Next, we controlled for changes in mean GC rate, due to removing inhibition. Specifically, we wanted to ascertain that the observed effect did not arise from increased mean GC activity. Changes in sparsity might produce confounding effects for a variety of reasons, e.g., due to non-linear effects in cell recruitment or due to biases in the measurement of spatial information per spike^{36}. We therefore ran simulations in which we systematically varied the PP input-strength (synaptic weight), and with it GC sparsity, allowing us to choose PP weights that control for mean GC activity (Supplementary Fig. 4). Our findings remained robust (Fig. 2i): Disrupting EC phase information led to decreases of spatial rate information across networks, with the largest effects occurring in networks with feedback inhibition (Fig. 2i, see Supplementary Table 6 for stats). The relative increase in spatial information with respect to the shuffled data was greatest in the full network (Fig. 2j, see Supplementary Table 7 for statistics) and most saliently reduced in circuits containing no feedback inhibition (Fig. 2j).

Finally, we asked if the observed effects would remain robust to i) neural membrane noise and ii) additional noisy GC inputs. This is important, because time-codes might be highly sensitive to neural noise or potential interference. Furthermore, the presently modeled grid-cell inputs reflect only one of the many functionally and anatomically diverse GC inputs in vivo^{33}. Adding noise (or noisy inputs) reflects a parsimonious way of probing if our results would remain robust in the presence of these non-modeled GC inputs. First, we added Gaussian noise to the GC membrane potential, where the initial amplitude of noise was matched to in vivo recordings^{37} (Supplementary Fig. 5a, b). We found that the feedback-inhibition mediated effect of EC phase-shuffling on DG rate codes remained robust even if noise was increased to 5x realistic levels (Supplementary Fig. 5c, d). We also investigated a more specifically defined additional input from the lateral entorhinal cortex (LEC), thought to contain contextual information. The modeled grid cell inputs (which we for brevity referred to as from EC) originate in the medial EC (MEC). LEC inputs are particularly interesting in the present context because they are also theta-modulated, but their modulation appears to be countercyclical to MEC^{38}. We added such a counter-cyclically modulated LEC input simulating the same context with either similar (Supplementary Fig. 6) or identical (Supplementary Fig. 7) “context”-input patterns (where the latter contains additional spatial phase and rate information). This led to marked changes in the theta-phase distribution of GC spiking, but the feedback-inhibition dependent effect of MEC phase-coding on DG rate-coding remained robust. For simplicity, we will continue to refer to MEC as EC below.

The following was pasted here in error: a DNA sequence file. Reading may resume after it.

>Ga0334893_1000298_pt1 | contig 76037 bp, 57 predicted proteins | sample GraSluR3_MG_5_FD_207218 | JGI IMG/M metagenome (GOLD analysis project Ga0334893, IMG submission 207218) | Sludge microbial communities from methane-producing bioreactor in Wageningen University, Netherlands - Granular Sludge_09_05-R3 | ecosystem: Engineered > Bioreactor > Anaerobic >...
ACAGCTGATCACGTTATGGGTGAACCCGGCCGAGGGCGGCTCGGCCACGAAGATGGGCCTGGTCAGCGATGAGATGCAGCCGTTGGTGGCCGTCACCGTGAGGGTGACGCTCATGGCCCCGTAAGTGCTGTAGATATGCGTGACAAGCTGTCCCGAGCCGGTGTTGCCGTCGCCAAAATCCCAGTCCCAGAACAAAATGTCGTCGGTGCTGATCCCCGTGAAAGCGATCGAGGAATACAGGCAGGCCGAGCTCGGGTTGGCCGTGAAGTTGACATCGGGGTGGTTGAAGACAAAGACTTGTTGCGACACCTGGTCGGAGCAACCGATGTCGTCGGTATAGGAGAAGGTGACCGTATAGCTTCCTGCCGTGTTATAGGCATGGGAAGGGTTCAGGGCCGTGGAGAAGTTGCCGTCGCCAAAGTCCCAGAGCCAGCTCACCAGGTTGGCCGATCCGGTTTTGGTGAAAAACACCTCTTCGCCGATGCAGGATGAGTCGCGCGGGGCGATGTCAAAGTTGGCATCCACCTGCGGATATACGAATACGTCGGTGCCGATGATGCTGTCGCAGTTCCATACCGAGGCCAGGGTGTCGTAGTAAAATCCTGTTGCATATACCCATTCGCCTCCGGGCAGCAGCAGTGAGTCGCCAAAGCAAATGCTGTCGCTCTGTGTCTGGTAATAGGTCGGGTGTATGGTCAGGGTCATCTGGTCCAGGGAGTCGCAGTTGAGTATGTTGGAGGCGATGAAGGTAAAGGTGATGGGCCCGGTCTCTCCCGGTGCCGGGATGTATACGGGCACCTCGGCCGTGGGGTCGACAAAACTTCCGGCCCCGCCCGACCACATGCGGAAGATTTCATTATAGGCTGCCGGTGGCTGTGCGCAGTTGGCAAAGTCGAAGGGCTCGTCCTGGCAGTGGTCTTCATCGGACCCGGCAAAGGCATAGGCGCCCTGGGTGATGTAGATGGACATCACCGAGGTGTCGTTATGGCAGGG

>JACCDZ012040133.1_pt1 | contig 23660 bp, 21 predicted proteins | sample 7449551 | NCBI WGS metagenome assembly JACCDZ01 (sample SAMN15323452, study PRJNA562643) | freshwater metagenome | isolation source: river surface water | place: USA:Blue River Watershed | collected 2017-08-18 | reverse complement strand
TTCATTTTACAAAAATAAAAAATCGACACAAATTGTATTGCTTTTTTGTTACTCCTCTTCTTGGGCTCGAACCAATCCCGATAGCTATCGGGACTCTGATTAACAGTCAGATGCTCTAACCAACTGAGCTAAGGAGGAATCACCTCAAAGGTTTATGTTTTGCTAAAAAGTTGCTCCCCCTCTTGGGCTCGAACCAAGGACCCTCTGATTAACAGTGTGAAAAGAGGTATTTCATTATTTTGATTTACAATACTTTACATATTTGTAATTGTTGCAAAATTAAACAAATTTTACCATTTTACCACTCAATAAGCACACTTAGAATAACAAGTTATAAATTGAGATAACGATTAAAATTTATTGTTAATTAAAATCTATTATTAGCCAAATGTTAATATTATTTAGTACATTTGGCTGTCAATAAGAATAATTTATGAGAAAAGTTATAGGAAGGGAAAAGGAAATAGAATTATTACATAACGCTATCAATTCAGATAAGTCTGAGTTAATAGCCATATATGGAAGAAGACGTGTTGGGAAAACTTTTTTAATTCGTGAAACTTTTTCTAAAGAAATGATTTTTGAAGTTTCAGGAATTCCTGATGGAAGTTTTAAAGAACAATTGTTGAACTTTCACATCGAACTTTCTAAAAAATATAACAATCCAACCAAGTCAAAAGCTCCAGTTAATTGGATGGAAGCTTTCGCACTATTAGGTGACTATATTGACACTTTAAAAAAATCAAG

These results suggest that spatial phase-codes in EC are in part converted to spatial rate-codes in DG, a computation we term phase-to-rate recoding. The data further point to the feedback inhibitory microcircuit as the principal mediator of these effects, and suggest that the computation is highly robust to noise or potential interference from additional inputs.

### Partial degradation of DG phase code

Our previous results suggested that the feedback inhibitory microcircuit leads to a constriction of the utilized phase-coding space from the entire theta cycle to a smaller portion of the theta cycle (Fig. 2a). This suggests the DG in general, and its feedback inhibitory microcircuit in particular, may partially degrade phase-codes arriving from EC. However, so far we have only assessed the effects on rate-coded information^{24}, leaving unclear how exactly phase-coded information is affected. In this context it should perhaps be emphasized that the presence of phase-to-rate recoding is ultimately logically independent of the degradation of the original phase code - it requires only that upstream phase-codes improve downstream rate-codes. Nevertheless, the question to which degree phase codes are conserved in the present context is important in and of itself (see discussion).